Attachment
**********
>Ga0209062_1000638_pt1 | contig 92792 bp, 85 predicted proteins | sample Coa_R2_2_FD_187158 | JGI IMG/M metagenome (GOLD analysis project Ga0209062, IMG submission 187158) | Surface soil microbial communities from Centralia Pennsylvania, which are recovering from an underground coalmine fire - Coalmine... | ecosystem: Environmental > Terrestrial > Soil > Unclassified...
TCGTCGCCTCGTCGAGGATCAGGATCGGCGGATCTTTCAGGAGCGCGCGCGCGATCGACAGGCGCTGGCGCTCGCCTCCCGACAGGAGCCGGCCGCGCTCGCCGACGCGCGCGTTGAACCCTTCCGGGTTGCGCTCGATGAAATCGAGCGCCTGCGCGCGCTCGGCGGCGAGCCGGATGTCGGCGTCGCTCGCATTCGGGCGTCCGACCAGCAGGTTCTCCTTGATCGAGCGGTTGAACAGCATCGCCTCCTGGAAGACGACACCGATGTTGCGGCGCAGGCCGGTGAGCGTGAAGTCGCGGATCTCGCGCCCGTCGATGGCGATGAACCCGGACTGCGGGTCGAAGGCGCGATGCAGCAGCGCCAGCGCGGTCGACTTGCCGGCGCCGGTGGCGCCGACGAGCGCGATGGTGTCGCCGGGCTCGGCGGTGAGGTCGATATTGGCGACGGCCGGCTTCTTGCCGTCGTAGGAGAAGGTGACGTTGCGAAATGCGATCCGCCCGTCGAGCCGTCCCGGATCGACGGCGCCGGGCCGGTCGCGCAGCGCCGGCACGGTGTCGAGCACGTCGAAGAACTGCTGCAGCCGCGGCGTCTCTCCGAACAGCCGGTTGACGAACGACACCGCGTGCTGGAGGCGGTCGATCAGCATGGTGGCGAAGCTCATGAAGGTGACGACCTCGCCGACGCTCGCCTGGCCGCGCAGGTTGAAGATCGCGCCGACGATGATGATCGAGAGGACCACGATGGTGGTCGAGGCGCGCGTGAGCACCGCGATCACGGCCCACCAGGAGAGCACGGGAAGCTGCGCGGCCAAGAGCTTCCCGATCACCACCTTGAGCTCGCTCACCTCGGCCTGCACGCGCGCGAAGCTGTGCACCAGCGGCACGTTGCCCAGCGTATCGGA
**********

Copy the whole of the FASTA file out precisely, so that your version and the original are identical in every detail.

>Ga0209062_1000638_pt1 | contig 92792 bp, 85 predicted proteins | sample Coa_R2_2_FD_187158 | JGI IMG/M metagenome (GOLD analysis project Ga0209062, IMG submission 187158) | Surface soil microbial communities from Centralia Pennsylvania, which are recovering from an underground coalmine fire - Coalmine... | ecosystem: Environmental > Terrestrial > Soil > Unclassified...
TCGTCGCCTCGTCGAGGATCAGGATCGGCGGATCTTTCAGGAGCGCGCGCGCGATCGACAGGCGCTGGCGCTCGCCTCCCGACAGGAGCCGGCCGCGCTCGCCGACGCGCGCGTTGAACCCTTCCGGGTTGCGCTCGATGAAATCGAGCGCCTGCGCGCGCTCGGCGGCGAGCCGGATGTCGGCGTCGCTCGCATTCGGGCGTCCGACCAGCAGGTTCTCCTTGATCGAGCGGTTGAACAGCATCGCCTCCTGGAAGACGACACCGATGTTGCGGCGCAGGCCGGTGAGCGTGAAGTCGCGGATCTCGCGCCCGTCGATGGCGATGAACCCGGACTGCGGGTCGAAGGCGCGATGCAGCAGCGCCAGCGCGGTCGACTTGCCGGCGCCGGTGGCGCCGACGAGCGCGATGGTGTCGCCGGGCTCGGCGGTGAGGTCGATATTGGCGACGGCCGGCTTCTTGCCGTCGTAGGAGAAGGTGACGTTGCGAAATGCGATCCGCCCGTCGAGCCGTCCCGGATCGACGGCGCCGGGCCGGTCGCGCAGCGCCGGCACGGTGTCGAGCACGTCGAAGAACTGCTGCAGCCGCGGCGTCTCTCCGAACAGCCGGTTGACGAACGACACCGCGTGCTGGAGGCGGTCGATCAGCATGGTGGCGAAGCTCATGAAGGTGACGACCTCGCCGACGCTCGCCTGGCCGCGCAGGTTGAAGATCGCGCCGACGATGATGATCGAGAGGACCACGATGGTGGTCGAGGCGCGCGTGAGCACCGCGATCACGGCCCACCAGGAGAGCACGGGAAGCTGCGCGGCCAAGAGCTTCCCGATCACCACCTTGAGCTCGCTCACCTCGGCCTGCACGCGCGCGAAGCTGTGCACCAGCGGCACGTTGCCCAGCGTATCGGA